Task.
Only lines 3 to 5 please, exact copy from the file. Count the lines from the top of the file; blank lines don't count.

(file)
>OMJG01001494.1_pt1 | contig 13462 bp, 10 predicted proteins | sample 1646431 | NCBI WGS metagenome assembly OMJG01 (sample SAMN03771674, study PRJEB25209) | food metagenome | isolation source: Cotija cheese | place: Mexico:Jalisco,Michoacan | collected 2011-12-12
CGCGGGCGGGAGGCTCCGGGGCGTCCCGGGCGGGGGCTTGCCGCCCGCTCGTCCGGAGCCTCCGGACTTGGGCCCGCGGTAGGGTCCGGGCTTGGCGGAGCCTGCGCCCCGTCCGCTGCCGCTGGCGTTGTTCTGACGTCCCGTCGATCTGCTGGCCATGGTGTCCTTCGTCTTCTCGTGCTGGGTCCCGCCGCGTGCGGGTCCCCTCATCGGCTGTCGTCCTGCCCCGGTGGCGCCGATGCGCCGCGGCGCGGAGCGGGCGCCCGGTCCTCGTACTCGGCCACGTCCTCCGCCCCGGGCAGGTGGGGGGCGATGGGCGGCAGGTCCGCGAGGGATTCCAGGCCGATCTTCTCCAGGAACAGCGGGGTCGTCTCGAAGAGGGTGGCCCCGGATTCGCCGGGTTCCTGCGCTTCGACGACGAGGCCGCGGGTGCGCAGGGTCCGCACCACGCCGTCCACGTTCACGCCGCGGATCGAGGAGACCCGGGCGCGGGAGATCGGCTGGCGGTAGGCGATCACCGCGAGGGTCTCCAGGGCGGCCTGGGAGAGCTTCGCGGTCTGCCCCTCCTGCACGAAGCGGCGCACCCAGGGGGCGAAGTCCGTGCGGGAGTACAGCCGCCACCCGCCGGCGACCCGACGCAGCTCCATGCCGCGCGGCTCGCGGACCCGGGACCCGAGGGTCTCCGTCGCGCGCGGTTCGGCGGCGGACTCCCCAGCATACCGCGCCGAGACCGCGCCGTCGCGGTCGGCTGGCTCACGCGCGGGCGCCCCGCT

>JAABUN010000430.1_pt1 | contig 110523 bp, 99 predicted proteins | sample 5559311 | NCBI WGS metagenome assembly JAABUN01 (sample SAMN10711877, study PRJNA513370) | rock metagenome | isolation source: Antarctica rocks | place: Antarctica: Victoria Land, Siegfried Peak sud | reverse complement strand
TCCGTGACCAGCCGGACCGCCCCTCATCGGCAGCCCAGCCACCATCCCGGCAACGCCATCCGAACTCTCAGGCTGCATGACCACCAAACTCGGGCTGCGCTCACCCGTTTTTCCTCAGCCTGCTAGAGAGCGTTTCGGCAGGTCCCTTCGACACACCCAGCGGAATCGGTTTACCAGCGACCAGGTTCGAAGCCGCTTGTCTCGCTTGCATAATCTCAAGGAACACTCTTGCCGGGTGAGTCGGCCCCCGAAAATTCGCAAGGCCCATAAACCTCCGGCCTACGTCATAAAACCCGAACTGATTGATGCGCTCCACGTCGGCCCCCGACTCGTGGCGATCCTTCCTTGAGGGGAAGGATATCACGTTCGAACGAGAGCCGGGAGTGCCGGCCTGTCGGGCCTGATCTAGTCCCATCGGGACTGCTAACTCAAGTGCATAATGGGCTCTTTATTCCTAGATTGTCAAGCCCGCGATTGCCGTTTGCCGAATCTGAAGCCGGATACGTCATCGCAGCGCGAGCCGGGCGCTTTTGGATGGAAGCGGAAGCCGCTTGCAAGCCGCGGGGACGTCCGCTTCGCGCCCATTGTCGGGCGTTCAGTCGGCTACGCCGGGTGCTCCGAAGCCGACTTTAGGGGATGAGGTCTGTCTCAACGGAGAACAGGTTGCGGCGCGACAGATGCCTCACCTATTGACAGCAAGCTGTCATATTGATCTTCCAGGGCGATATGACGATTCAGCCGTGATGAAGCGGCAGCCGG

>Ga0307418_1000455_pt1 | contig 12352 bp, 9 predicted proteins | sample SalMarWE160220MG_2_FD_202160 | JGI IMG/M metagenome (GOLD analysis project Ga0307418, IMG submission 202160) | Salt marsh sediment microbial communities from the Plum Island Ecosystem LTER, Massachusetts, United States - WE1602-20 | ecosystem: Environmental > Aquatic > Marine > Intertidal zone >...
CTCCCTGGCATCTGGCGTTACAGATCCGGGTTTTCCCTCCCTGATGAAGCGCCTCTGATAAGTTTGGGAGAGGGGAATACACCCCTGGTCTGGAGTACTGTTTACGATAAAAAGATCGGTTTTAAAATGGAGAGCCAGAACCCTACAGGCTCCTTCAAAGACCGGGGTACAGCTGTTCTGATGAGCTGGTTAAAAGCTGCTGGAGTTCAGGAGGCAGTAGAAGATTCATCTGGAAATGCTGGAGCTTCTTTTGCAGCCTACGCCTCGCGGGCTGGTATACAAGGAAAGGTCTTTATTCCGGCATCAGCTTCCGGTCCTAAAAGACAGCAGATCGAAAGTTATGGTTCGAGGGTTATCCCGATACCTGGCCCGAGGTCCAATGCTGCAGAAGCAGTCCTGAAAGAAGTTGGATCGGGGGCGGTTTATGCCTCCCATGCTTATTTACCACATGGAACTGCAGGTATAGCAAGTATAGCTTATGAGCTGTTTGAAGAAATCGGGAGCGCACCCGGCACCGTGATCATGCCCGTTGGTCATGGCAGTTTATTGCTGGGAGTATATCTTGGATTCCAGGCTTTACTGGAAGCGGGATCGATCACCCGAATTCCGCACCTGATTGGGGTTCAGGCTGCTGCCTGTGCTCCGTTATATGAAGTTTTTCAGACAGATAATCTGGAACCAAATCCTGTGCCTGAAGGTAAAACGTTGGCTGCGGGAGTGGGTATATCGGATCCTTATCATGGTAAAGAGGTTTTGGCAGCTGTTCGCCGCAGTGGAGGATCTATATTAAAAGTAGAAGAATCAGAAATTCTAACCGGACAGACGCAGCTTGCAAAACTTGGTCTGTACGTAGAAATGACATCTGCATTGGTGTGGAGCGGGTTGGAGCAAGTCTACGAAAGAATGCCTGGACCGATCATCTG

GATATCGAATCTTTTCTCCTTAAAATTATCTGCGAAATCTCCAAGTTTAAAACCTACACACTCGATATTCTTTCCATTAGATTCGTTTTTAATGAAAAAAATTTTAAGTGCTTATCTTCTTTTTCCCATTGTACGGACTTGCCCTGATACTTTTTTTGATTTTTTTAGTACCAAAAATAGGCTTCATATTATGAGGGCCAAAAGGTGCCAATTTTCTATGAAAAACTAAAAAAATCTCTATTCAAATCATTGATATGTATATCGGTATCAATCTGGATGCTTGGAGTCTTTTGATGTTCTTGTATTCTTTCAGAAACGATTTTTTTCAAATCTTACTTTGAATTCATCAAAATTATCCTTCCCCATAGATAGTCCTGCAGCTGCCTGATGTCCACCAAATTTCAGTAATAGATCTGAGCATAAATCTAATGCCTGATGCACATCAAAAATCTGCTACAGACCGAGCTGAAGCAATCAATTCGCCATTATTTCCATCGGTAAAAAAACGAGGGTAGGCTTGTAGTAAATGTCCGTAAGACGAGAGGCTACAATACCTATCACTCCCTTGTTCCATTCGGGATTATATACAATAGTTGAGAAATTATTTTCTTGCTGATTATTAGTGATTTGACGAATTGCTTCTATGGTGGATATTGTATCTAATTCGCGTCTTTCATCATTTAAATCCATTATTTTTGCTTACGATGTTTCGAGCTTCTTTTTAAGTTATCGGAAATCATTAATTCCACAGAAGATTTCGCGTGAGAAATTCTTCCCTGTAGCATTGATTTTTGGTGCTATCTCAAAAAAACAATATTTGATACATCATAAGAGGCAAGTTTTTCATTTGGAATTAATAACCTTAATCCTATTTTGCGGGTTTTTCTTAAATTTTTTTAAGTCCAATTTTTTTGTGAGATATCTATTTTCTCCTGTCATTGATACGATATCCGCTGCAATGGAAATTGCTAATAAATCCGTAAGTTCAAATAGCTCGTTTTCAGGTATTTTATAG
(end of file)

>JAABUN010000430.1_pt1 | contig 110523 bp, 99 predicted proteins | sample 5559311 | NCBI WGS metagenome assembly JAABUN01 (sample SAMN10711877, study PRJNA513370) | rock metagenome | isolation source: Antarctica rocks | place: Antarctica: Victoria Land, Siegfried Peak sud | reverse complement strand
TCCGTGACCAGCCGGACCGCCCCTCATCGGCAGCCCAGCCACCATCCCGGCAACGCCATCCGAACTCTCAGGCTGCATGACCACCAAACTCGGGCTGCGCTCACCCGTTTTTCCTCAGCCTGCTAGAGAGCGTTTCGGCAGGTCCCTTCGACACACCCAGCGGAATCGGTTTACCAGCGACCAGGTTCGAAGCCGCTTGTCTCGCTTGCATAATCTCAAGGAACACTCTTGCCGGGTGAGTCGGCCCCCGAAAATTCGCAAGGCCCATAAACCTCCGGCCTACGTCATAAAACCCGAACTGATTGATGCGCTCCACGTCGGCCCCCGACTCGTGGCGATCCTTCCTTGAGGGGAAGGATATCACGTTCGAACGAGAGCCGGGAGTGCCGGCCTGTCGGGCCTGATCTAGTCCCATCGGGACTGCTAACTCAAGTGCATAATGGGCTCTTTATTCCTAGATTGTCAAGCCCGCGATTGCCGTTTGCCGAATCTGAAGCCGGATACGTCATCGCAGCGCGAGCCGGGCGCTTTTGGATGGAAGCGGAAGCCGCTTGCAAGCCGCGGGGACGTCCGCTTCGCGCCCATTGTCGGGCGTTCAGTCGGCTACGCCGGGTGCTCCGAAGCCGACTTTAGGGGATGAGGTCTGTCTCAACGGAGAACAGGTTGCGGCGCGACAGATGCCTCACCTATTGACAGCAAGCTGTCATATTGATCTTCCAGGGCGATATGACGATTCAGCCGTGATGAAGCGGCAGCCGG

>Ga0307418_1000455_pt1 | contig 12352 bp, 9 predicted proteins | sample SalMarWE160220MG_2_FD_202160 | JGI IMG/M metagenome (GOLD analysis project Ga0307418, IMG submission 202160) | Salt marsh sediment microbial communities from the Plum Island Ecosystem LTER, Massachusetts, United States - WE1602-20 | ecosystem: Environmental > Aquatic > Marine > Intertidal zone >...